Category Archives: News

Announcing 34 ORCHARD’S Autumn 2020 Table of Contents!

34 ORCHARD COVER ISSUE 2

It’s been an interesting journey this time around, but I’m thrilled to announce the Table of Contents for 34 Orchard’s sophomore issue—coming to the magazine’s website here on November 10!

In this issue, twenty-one artists from everywhere burn worlds to the ground in terrifyingly beautiful ways, featuring the following art, fiction and poetry: Read the rest of this entry

Join me for SCREAMS OF AUTUMN Halloween afternoon!

Screams of Autumn Night of Scary Stories

Looking for a short, sweet thing to kick off this very unusual Halloween?

Join me on Halloween, Saturday October 31, at 2 pm at Brookfield Theatre for the Arts in Brookfield, CT as I present a perennial favorite (Poe’s “The Raven”—not really read by women too often), a forgotten classic (Julius W. Long’s “The Pale Man”), and one of my own: “Screams of Autumn,” which was published back in 2010 in the online lit mag, Spilt Milk.

The event is FREE and is OUTDOORS! SOCIAL DISTANCING AND MASKS ARE REQUIRED. Bring your own chair (there will be markings on the parking lot pavement), dress warmly, and bring blankets if you wish. Goody bags for everyone in attendance will include a bonus, never-before-published short story that I just wrote this summer.

The show should last about 45 minutes to an hour. So come on, kick back for a bit, and get your scare on! The theatre is located at 184 Whisconier Road, Brookfield, CT. More information and RSVP to BrookfieldTheatreCT@gmail.com

Farewell, Poe

I am heartbroken to share that my little black cat Poe (8/17/02—07/21/20), just shy of 18, has passed.

Poe was the runt of his litter, and an ex and I rescued him from a filthy house in which he was sleeping in an oven when he was just eight weeks old. We’d already chosen the name Poe, even though the lady called him Sam. We got to the house, and he was nowhere to be found (there were like 100 cats). Tom called “Poe” and he came right to us. For the rest of his life, he always came running when I called his name.

Poe and Turkey

Poe clearly thinks the platter of Thanksgiving turkey is for him. November, 2005.

Poe was extremely intelligent, and a bit of a wisecracker—there were times I could almost see him rolling his eyes at his less-than-bright brother, Mikey. He loved his bacon, and at Thanksgiving, he was constantly sitting in an empty seat and trying to get at the turkey. He also loved cream cheese (I was prepping for a party once, left to use the restroom, came back into the kitchen, and he was rolling around in a giant bowl of it that I’d left on the counter). He also loved vanilla ice cream and frosting.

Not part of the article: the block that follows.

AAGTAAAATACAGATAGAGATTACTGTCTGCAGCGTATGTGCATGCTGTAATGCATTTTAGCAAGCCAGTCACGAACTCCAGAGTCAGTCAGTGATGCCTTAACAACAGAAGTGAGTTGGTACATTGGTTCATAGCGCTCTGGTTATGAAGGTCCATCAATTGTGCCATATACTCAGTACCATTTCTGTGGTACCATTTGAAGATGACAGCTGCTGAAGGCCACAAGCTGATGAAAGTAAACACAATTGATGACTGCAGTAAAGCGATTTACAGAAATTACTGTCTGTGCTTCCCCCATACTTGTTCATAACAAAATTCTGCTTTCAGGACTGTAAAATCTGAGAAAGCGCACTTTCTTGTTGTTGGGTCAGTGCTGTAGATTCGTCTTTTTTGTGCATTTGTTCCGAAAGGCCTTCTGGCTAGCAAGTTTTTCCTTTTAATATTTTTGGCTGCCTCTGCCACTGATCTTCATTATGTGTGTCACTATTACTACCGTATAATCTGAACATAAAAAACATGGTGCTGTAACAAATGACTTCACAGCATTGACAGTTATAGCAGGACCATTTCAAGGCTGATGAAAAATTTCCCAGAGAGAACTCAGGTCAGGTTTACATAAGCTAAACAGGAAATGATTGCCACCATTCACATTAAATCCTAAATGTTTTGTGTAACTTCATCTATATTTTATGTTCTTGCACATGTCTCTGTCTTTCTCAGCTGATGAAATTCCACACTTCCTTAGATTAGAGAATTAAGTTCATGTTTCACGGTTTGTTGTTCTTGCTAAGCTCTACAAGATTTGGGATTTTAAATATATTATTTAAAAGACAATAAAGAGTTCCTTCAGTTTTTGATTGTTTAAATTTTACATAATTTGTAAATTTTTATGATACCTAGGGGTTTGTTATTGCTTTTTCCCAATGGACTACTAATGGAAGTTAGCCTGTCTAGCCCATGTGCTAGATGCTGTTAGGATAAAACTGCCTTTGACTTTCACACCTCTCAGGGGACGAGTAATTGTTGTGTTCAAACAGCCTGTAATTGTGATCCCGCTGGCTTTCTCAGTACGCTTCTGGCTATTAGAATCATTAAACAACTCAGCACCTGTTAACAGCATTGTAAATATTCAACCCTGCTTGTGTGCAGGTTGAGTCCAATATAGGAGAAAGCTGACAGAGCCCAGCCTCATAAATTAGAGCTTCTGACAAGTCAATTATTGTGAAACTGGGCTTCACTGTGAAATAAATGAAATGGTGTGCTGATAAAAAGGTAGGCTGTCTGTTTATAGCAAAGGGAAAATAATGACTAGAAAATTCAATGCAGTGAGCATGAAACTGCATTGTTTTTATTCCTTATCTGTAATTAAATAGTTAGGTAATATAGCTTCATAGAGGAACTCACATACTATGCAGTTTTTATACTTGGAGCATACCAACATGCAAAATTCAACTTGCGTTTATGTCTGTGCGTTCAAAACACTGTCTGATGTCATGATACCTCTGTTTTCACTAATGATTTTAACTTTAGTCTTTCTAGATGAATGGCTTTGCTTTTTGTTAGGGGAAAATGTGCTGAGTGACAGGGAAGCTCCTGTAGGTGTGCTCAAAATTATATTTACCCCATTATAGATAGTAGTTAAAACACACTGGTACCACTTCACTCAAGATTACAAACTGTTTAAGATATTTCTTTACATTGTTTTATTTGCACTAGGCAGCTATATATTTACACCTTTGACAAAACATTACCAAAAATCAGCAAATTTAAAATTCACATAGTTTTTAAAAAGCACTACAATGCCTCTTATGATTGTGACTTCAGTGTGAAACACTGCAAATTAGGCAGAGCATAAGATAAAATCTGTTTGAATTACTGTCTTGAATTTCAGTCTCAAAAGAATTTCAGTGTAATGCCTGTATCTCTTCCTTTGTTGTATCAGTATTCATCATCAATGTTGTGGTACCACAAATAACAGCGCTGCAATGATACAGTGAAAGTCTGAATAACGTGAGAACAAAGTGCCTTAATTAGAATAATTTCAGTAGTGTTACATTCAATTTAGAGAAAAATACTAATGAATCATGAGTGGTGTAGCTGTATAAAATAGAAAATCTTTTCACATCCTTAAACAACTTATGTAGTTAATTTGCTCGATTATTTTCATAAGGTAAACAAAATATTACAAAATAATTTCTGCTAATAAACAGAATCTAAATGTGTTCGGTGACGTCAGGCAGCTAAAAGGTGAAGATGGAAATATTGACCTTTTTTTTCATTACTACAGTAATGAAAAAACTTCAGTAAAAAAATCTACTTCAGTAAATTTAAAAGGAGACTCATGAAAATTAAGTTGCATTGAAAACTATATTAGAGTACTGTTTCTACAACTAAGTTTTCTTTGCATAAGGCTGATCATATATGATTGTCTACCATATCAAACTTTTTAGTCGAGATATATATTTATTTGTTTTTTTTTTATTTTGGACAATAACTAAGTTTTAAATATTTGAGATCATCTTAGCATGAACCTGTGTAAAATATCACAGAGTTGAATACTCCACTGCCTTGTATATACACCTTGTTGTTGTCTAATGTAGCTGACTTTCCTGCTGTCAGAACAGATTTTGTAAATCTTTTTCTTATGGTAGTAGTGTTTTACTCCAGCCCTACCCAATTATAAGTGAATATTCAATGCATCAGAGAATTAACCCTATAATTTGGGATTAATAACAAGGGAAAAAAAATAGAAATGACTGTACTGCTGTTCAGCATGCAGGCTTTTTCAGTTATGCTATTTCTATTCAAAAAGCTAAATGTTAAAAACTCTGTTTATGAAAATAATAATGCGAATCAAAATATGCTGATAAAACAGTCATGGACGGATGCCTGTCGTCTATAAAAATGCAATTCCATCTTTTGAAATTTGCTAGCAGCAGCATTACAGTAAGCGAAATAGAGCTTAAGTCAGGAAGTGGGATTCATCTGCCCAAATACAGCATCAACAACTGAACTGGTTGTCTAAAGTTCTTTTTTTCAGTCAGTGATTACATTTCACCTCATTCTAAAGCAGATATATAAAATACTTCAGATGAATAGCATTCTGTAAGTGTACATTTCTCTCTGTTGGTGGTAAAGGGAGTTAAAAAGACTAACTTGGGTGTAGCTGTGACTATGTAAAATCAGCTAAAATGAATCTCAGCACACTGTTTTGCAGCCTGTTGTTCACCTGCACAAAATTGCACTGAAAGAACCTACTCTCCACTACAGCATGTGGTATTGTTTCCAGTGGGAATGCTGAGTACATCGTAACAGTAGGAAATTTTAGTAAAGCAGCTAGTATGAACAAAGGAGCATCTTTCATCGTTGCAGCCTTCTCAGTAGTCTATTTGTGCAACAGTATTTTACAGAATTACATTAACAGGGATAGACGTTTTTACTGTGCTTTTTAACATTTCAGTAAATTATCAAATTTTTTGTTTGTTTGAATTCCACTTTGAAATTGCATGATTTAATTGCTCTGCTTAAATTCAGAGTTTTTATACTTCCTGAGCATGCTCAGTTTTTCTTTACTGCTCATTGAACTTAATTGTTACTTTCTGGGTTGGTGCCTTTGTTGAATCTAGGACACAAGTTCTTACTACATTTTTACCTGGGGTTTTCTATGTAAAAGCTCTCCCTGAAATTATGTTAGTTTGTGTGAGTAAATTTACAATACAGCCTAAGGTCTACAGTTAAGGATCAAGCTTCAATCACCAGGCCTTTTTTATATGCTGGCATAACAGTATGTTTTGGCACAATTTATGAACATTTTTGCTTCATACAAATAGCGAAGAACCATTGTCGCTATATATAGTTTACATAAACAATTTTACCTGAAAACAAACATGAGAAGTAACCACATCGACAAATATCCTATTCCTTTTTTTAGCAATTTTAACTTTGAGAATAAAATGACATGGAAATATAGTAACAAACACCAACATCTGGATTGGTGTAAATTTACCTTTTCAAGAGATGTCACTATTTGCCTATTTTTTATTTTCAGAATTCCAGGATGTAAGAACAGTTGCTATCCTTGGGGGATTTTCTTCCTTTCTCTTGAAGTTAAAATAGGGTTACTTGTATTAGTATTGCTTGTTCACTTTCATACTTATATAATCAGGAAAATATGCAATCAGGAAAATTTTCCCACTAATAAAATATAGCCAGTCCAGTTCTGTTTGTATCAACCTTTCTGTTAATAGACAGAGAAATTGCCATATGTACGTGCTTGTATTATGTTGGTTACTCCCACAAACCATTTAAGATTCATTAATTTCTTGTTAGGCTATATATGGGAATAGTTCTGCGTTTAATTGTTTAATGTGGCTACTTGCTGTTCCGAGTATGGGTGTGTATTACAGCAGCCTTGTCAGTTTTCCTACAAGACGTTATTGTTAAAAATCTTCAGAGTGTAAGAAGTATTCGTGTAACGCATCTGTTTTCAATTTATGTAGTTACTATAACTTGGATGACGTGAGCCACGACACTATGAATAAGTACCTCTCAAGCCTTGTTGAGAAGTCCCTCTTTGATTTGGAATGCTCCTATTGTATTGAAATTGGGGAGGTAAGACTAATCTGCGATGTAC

His favorite toys were a lobster stuffed with catnip, which he completely destroyed in about a week, and a set of three Frankenstein balls, two of which he also completely destroyed (the third we still have). He understood what Christmas was, was always excited for the Christmas tree, and was down there at the crack of dawn on Christmas morning, waiting to see what Uncle Nathan (or Santa) had put in his stocking. At every party, he trotted around the guests like a host, and even toward the end, when he got frail, he could still leap up on the counters.

Poe and Lobster

Poe’s favorite present–a lobster stuffed with catnip. On his first birthday, August 17, 2003.

Poe didn’t take shit from any of our other cats that have come and gone over the years—in fact, he liked to mess with them on occasion—but he was fiercely protective of the weaker ones. He was actually not very cuddly at all up until the last year or so of his life—he was kind of aloof, but oddly, he liked being where the action was and loved to pose for photos—he saw me with a camera and he pretty much did whatever I wanted him to. I wish so much that he had cuddled in bed with me, but he just wasn’t that kind of cat. He was, though, a very strong guardian. If I was upset, he would always hang around me, or follow me everywhere. He hated the snow (like his Mommy), and he had been known to sip from my wine when I wasn’t looking (or so he thought) when he was younger. He also, when he was a kitten, got a real kick out of knocking my cigarettes off whatever table they were on, though he never had a problem perching right next to my ashtray.

Poe and Ghosts

With a name like Poe, he was certainly a literary cat. He loved having his photo taken. Here he is posing with one of Mommy’s favorite books, GHOSTS, in 2007.

He is predeceased by his sisters, Taffy, Muffin, and Kali (LeeLee), and a brother, Barrett. He has already informed his surviving brother, Mikey, that Mikey will get ALL THE THINGS now.

Of all the loves in my life that I’ve lost, I’ll miss you, Poe, the most. You may have been the runt of the litter, but you were a very big light in my sometimes very dark life, and you will always be my little bear.

 

Happy July–34 ORCHARD is open for submissions!

JPEG OF 34 ORCHARD ISSUE 1 COVER

The cover of the Spring, 2020 issue of 34 ORCHARD. Cover art: “Lost and Found,” by Brandon Kawashima.